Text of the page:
Odds and Sods

Some Lesser-Known Collective Nouns

A distraction of smartphones.
A reckoning of spreadsheets.
An indolence of poets.
A conspiracy of subtweets.
 
A pile of haemorrhoids.
A bunion of personal trainers.
A grope of presidents.
A condescension of mansplainers.
 
An abundance of foodbanks.
An underfunding of schools.
A pathy of voters.
A cabinet of fools.
 
A collection correction of pedants.
A sesquipedality of long words.
An invention of collective nouns.
An oven glove of non sequiturs.

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Hold my hand while we jump off this cliff

‘Let’s jump off this cliff – it’ll be fun! A right laugh!’
urged all the people (well, I mean just over half
of those who had bothered to speak up at all).
I peered down at the rocks; it was a long way to fall.

I said, ‘This cliff’s more than three hundred feet high
and my doctor tells me if I jump I will die.’
‘Cliff-jumping’s fine!’ they said. ‘Don’t trust doctors, trust us!
We read all about it on the side of a bus.’

Worried, I met up with my local MP.
I shared my concerns. He was forced to agree:
‘Why the rocks below would smash you to bits!
Where did you get this idea of jumping off cliffs?’

‘It was the will of some of the people,’ I said
and his expression changed to another instead.
‘I think,’ he revised, ‘you’re being melodramatic.
The problem is you. You’re undemocratic.’

On the clifftop, we waited. In silence we stood.
Then a voice: ‘Remind me, why is cliff-jumping good?’
But we looked down at our shoes, baffled and stumped.
Then, out of embarrassment, we held hands and jumped.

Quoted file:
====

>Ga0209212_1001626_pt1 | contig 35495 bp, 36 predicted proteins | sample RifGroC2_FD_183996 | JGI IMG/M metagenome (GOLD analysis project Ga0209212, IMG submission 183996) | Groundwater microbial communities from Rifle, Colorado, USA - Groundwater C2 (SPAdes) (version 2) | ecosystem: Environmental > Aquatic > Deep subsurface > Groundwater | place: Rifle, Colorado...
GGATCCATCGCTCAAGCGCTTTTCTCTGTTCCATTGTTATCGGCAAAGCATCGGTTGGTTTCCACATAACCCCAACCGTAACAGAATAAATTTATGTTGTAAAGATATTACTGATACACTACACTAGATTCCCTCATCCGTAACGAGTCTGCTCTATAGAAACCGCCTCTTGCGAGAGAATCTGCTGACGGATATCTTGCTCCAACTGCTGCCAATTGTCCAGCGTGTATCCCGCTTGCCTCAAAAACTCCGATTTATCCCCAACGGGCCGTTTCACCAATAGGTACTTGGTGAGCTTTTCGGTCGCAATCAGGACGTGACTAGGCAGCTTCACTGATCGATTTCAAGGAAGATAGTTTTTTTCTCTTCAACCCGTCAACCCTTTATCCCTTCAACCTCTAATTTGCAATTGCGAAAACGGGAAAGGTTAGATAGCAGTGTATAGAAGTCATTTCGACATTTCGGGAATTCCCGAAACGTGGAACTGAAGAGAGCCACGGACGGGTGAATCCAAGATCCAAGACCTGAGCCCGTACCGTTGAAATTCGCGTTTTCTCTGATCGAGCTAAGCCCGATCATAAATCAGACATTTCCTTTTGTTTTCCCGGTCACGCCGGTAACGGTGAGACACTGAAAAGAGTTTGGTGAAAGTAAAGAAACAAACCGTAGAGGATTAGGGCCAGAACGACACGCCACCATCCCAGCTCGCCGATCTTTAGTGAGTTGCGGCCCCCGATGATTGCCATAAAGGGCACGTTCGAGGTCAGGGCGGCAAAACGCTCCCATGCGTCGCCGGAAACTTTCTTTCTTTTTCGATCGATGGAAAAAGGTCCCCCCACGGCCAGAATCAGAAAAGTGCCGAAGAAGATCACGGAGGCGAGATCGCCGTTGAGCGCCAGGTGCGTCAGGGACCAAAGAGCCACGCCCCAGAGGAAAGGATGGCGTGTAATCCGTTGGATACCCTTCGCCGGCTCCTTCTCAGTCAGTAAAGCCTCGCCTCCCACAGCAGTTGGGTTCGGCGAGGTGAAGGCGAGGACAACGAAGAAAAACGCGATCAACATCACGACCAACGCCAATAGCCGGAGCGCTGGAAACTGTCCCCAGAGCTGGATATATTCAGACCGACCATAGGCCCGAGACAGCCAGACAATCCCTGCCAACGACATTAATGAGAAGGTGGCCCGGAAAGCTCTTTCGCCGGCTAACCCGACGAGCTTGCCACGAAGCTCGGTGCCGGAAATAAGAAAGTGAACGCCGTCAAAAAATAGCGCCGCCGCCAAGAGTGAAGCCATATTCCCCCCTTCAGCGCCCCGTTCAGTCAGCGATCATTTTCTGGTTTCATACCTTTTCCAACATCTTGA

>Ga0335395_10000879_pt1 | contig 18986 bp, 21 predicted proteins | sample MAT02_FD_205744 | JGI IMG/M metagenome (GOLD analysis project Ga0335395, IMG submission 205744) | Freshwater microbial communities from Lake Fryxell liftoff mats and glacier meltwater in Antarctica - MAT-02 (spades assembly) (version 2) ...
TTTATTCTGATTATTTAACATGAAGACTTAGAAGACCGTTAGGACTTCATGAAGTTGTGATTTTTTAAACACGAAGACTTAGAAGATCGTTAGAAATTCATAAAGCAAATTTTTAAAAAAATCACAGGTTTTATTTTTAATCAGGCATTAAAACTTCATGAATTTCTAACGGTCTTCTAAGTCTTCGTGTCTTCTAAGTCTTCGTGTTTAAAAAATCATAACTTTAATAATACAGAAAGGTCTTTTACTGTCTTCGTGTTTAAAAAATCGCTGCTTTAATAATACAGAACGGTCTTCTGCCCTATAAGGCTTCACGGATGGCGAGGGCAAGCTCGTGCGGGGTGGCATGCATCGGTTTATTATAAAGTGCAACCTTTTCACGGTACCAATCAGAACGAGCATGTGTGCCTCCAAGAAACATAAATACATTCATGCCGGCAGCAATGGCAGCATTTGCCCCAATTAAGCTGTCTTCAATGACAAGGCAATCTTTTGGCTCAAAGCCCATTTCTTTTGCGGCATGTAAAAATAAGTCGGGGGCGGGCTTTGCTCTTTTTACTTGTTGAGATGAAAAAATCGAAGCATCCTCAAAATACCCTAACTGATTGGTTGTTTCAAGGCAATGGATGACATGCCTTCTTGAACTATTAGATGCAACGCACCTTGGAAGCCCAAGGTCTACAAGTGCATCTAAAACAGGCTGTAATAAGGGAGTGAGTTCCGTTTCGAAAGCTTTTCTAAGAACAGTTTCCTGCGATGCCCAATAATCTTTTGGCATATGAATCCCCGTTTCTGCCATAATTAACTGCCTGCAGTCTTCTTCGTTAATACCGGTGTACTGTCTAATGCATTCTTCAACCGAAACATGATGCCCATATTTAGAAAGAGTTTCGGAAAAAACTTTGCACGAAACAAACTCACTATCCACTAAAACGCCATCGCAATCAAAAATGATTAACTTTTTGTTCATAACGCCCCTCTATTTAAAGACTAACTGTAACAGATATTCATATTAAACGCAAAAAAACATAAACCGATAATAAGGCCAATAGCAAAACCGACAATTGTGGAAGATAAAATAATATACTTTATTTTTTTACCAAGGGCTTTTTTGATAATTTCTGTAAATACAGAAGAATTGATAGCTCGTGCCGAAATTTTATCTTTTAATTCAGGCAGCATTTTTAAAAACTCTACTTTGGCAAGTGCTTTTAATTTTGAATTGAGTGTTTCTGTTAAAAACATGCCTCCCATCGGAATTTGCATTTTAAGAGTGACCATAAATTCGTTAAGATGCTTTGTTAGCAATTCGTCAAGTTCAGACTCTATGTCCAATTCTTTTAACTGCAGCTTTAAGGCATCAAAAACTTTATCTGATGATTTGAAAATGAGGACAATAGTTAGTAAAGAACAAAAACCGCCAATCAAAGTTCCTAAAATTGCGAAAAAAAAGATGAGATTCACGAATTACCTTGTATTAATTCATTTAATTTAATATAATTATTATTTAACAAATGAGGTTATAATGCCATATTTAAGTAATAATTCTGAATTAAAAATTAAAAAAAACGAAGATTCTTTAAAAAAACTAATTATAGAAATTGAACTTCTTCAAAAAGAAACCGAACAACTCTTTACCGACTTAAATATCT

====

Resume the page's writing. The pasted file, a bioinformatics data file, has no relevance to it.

Football’s Getting Homesick Blues

Harry’s gone for placement, dishin’ out the medicine,
Nation’s in the basement, despairin’ at the government,
The man in the waistcoat, looks out, jumps up,
Shoulder’s feeling pretty rough, readjusts his shirt cuffs.

You’re out, kids, but look what you did,
God knows when you’ll be doin’ it again,
Approached it the right way, makin’ lots of new friends,
Man in an England cap in the Wig and Pen
Goes and turns the sound down: that’s enough, thanks, Glenn.

Stones rocks, shirt red, Maguire leaps, big head,
Trippier in the heat puts balls in the box but
Think about how you play, don’t give the ball away,
The people in the pub say Raheem’ll score one day.

You’re out, kids, but look what you did,
Walk on your tip toes, tuck in your elbows,
Watch out for the long throws, dictate how the game flows
Keep the door closed, confidence grows,
It helps to have a proper plan and know which way the kicks go.

Ah, Dele sick, Dele well, group stages farewell
Team, squad, country gel, three lions, hearts swell,
Work hard, Lingard, get back now, Kyle,
Dig in, use guile, workin’ out our own style.

Look out, kids, you’re gonna get hit
By foulers, cheaters, penalty spot abusers,
Turnin’-up-the-heaters,
Pickford leapin’ and stickin’ out his left hand,
Build a team of leaders. Who was markin’ Mina?

Ah, get through, keep on, advance, romance,
Fortnite dance, IKEA, no fear, football gets near,
Free-kick, freak out, hearts lift, chance come, chance missed,
It’s grippin’, it’s gruelin’ but they’ve not picked up Mandzukic.

You’re out, kids, but look what you did,
Don’t hide down a manhole, think of all you handled,
Avoidin’ all the scandals, leadin’ by example,
Now see what you’ve begun, it’s time to move on,
Hard work, teamwork, relightin’ the candle.

Ten Rules for Aspiring Poets

1. Poetry does not have to rhyme.
Well, at least not all the time always.

2. Metaphors are great!
But mixing them is not so good.
If they start to fly in all directions,
then nip them in the bud.

3. Focus and concentration
are important skills to hone.
Turn the wi-fi off.
Don’t get distracted by your ph-

4. Avoid clichés like the plague.

5. Don’t do stuff that’s too vague.

6. The use of needlessly long words
may result in reader alienation.
Rein in your sesquipedalianism
in case it should cause obfuscation.

6. Always proof-read you’re work.
Accuracy can be it’s own reward!
And remember that the penis
mightier than the sword.

8. Haiku look easy
but plan ahead or you may
run out of sylla

9. Never ever follow rules.

Selected Proverbs